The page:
Regardless of the outcome of November’s midterm elections, women running for office scored a major victory Thursday when the Federal Elections Commission (FEC) ruled that childcare was an acceptable use of campaign funds during the election season. The issue was raised by Liuba Grechen Shirley, a candidate for U.S. Congress based in Massapequa, N.Y., who prior to running for office cared for her children while working from home.
Grechen Shirley, a Democrat, appealed to the FEC to use campaign funds for childcare because her husband worked full-time, and she had already hired a part-time caregiver for their children. Grechen Shirley has stopped working while she campaigns, and anticipated that she would need full-time care for her son and daughter as election day nears and campaign demands increased.
“Our babysitter is just as important as my campaign manager, or my finance director,” Grechen Shirley told Newsweek last month. “She’s just as integral, and she’s paid as staff. I couldn’t run my campaign without her.”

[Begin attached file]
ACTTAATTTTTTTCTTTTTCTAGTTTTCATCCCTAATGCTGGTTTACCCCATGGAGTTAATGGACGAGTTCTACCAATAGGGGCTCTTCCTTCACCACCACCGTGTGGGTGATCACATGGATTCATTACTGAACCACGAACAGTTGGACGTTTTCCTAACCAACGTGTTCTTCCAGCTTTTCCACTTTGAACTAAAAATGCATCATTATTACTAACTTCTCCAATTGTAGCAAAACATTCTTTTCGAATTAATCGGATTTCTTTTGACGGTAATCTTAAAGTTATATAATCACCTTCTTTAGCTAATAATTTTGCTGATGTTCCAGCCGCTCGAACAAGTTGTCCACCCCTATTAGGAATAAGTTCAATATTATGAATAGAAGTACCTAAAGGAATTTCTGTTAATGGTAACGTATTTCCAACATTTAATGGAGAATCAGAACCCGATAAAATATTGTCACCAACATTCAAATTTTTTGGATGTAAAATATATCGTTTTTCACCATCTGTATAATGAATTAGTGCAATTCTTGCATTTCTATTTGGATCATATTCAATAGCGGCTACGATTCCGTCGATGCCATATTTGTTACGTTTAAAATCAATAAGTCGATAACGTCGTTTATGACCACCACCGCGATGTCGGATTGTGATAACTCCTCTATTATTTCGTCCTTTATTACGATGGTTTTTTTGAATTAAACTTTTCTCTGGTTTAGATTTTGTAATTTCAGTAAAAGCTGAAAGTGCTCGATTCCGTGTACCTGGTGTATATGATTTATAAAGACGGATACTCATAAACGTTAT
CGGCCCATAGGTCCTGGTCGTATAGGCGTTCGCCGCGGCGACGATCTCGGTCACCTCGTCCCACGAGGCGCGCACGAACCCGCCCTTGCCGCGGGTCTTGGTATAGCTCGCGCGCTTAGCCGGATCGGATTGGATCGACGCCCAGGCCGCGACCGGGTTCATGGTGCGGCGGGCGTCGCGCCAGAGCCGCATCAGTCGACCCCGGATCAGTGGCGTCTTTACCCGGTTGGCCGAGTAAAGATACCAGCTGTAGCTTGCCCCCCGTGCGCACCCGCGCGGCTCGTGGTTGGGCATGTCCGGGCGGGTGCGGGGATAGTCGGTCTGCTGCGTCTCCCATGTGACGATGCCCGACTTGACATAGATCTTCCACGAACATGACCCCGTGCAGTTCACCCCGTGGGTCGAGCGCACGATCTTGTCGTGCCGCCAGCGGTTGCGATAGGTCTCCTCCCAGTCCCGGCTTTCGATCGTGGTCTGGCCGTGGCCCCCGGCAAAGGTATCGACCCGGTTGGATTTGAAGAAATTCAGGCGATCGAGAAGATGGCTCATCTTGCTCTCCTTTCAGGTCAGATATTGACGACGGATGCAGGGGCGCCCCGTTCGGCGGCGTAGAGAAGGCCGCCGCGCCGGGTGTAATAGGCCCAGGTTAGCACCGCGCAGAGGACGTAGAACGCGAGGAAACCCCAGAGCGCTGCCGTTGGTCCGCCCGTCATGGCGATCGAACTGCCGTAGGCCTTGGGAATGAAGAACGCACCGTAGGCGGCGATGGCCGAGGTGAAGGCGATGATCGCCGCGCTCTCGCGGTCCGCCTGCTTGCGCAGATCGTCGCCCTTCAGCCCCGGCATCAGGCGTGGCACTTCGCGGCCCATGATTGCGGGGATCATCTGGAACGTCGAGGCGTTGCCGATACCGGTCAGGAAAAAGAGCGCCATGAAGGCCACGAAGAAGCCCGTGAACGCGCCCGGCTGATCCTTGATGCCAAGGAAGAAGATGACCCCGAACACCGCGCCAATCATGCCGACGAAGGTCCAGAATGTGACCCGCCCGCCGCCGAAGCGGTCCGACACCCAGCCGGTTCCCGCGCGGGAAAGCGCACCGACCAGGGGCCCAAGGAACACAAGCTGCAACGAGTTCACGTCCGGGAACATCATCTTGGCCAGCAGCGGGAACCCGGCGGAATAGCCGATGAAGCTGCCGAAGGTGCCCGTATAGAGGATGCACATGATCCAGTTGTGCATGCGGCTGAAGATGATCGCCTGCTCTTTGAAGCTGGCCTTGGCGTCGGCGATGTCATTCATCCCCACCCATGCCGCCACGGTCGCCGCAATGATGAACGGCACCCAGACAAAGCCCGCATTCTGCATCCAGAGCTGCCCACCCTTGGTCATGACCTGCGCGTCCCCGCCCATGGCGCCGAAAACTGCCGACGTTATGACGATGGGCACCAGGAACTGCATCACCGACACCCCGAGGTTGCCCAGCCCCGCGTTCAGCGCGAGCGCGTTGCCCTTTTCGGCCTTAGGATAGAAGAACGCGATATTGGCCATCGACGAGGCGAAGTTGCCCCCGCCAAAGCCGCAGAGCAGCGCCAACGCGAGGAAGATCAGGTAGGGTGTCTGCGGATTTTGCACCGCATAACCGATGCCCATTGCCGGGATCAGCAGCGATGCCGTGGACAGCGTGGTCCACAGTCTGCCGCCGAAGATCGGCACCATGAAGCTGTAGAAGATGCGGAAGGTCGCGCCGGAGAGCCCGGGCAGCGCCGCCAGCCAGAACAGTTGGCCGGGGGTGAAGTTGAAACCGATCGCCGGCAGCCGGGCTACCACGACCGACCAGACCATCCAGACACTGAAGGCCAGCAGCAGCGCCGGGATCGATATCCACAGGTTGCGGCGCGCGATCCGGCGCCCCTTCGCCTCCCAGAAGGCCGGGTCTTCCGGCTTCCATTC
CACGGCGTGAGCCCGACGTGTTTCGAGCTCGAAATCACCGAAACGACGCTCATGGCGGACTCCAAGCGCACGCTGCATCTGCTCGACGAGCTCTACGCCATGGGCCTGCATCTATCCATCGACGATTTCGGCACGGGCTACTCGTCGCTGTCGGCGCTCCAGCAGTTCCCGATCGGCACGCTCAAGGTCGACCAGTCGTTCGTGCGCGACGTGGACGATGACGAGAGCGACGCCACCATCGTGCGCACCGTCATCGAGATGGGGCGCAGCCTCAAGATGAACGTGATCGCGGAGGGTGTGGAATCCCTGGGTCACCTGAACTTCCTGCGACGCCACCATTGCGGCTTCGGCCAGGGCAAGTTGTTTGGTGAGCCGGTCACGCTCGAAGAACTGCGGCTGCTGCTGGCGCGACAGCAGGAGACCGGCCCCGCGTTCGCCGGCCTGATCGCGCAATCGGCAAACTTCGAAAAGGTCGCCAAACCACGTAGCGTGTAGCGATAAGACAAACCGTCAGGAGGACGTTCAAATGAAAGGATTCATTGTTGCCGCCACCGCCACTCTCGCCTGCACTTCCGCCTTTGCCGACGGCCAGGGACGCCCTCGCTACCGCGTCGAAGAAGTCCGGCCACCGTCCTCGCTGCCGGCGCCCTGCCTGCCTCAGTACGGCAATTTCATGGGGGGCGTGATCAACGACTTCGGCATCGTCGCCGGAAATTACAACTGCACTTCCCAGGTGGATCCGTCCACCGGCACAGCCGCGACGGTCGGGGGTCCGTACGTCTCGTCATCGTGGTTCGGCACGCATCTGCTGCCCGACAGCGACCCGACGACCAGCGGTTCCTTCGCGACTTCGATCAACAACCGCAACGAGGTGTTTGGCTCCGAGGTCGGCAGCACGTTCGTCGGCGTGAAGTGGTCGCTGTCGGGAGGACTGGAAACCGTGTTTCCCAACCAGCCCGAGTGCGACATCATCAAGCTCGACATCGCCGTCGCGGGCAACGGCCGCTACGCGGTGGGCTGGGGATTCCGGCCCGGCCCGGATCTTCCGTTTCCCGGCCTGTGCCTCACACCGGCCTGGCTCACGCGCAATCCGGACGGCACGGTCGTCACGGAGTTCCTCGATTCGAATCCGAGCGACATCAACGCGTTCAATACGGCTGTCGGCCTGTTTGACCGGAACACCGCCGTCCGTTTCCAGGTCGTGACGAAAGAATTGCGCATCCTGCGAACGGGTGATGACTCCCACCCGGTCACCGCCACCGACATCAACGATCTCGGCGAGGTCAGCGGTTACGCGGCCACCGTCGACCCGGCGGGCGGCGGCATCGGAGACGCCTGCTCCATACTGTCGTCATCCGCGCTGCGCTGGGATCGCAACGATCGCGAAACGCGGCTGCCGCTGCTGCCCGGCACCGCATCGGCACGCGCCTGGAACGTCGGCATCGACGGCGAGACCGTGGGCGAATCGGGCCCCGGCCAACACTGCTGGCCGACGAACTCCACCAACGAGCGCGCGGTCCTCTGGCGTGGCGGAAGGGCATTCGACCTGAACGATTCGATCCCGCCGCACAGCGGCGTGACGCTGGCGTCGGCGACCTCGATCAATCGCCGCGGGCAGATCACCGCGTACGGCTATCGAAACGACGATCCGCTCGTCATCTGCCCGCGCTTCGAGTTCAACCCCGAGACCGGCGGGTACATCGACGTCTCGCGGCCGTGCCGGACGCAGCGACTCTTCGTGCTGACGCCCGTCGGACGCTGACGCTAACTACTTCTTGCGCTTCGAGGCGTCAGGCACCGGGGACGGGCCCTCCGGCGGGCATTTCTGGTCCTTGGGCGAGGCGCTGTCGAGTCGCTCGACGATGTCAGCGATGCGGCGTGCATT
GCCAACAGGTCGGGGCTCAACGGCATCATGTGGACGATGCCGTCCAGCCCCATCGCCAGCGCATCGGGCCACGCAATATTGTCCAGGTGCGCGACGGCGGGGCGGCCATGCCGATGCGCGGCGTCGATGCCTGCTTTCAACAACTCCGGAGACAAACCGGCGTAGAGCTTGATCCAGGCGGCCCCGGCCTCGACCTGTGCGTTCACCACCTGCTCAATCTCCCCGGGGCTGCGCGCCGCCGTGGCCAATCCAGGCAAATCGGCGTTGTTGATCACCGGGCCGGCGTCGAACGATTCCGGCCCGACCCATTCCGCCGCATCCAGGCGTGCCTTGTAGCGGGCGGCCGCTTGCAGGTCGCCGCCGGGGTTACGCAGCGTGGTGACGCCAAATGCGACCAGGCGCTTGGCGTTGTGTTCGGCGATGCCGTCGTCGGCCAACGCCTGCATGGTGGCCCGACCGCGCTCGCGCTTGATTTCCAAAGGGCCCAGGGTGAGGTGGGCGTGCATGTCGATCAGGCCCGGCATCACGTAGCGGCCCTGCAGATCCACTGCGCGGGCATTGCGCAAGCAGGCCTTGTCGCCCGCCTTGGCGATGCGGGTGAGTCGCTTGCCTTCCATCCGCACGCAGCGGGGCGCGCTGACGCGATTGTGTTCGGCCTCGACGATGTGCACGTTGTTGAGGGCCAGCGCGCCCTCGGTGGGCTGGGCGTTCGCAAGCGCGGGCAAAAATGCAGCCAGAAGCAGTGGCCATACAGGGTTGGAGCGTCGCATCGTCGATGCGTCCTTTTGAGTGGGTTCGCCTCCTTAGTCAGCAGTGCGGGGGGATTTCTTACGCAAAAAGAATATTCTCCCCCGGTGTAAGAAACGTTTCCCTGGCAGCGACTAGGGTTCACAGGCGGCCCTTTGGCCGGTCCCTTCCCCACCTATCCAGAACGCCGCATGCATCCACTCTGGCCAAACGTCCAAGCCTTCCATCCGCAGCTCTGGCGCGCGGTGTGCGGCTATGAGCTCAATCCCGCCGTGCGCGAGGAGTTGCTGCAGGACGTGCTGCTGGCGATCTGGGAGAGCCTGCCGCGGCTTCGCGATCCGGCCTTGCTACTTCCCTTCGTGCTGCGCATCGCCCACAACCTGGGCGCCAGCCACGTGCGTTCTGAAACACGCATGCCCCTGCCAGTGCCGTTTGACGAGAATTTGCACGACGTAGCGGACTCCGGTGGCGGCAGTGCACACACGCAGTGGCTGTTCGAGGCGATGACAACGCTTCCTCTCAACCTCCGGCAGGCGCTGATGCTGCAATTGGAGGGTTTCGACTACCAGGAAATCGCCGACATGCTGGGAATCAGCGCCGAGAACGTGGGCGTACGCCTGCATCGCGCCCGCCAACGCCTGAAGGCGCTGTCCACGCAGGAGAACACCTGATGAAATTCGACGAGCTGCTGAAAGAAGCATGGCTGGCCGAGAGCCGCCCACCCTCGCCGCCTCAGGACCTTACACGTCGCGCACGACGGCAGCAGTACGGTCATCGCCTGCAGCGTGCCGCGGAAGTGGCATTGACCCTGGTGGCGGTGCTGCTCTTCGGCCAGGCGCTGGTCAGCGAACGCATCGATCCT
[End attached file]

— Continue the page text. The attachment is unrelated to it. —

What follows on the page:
Using campaign funds for childcare immediately became an issue that hit home for many in politics. Hillary Clinton and 24 members of Congress wrote letters in support of Grechen Shirley’s FEC request, calling childcare a “necessary expense” that “should not constitute a personal use of campaign funds.”
The personal use of campaign funds has become a hot-button topic recently, with the revelation that President Trump’s personal lawyer Michael Cohen made payments to porn star Stormy Daniels to possibly keep news of an alleged affair out of the press in the run up to the 2016 presidential election. A nonpartisan watchdog group has claimed the Daniels payment was a violation of campaign finance law, which can result in civil fines or imprisonment.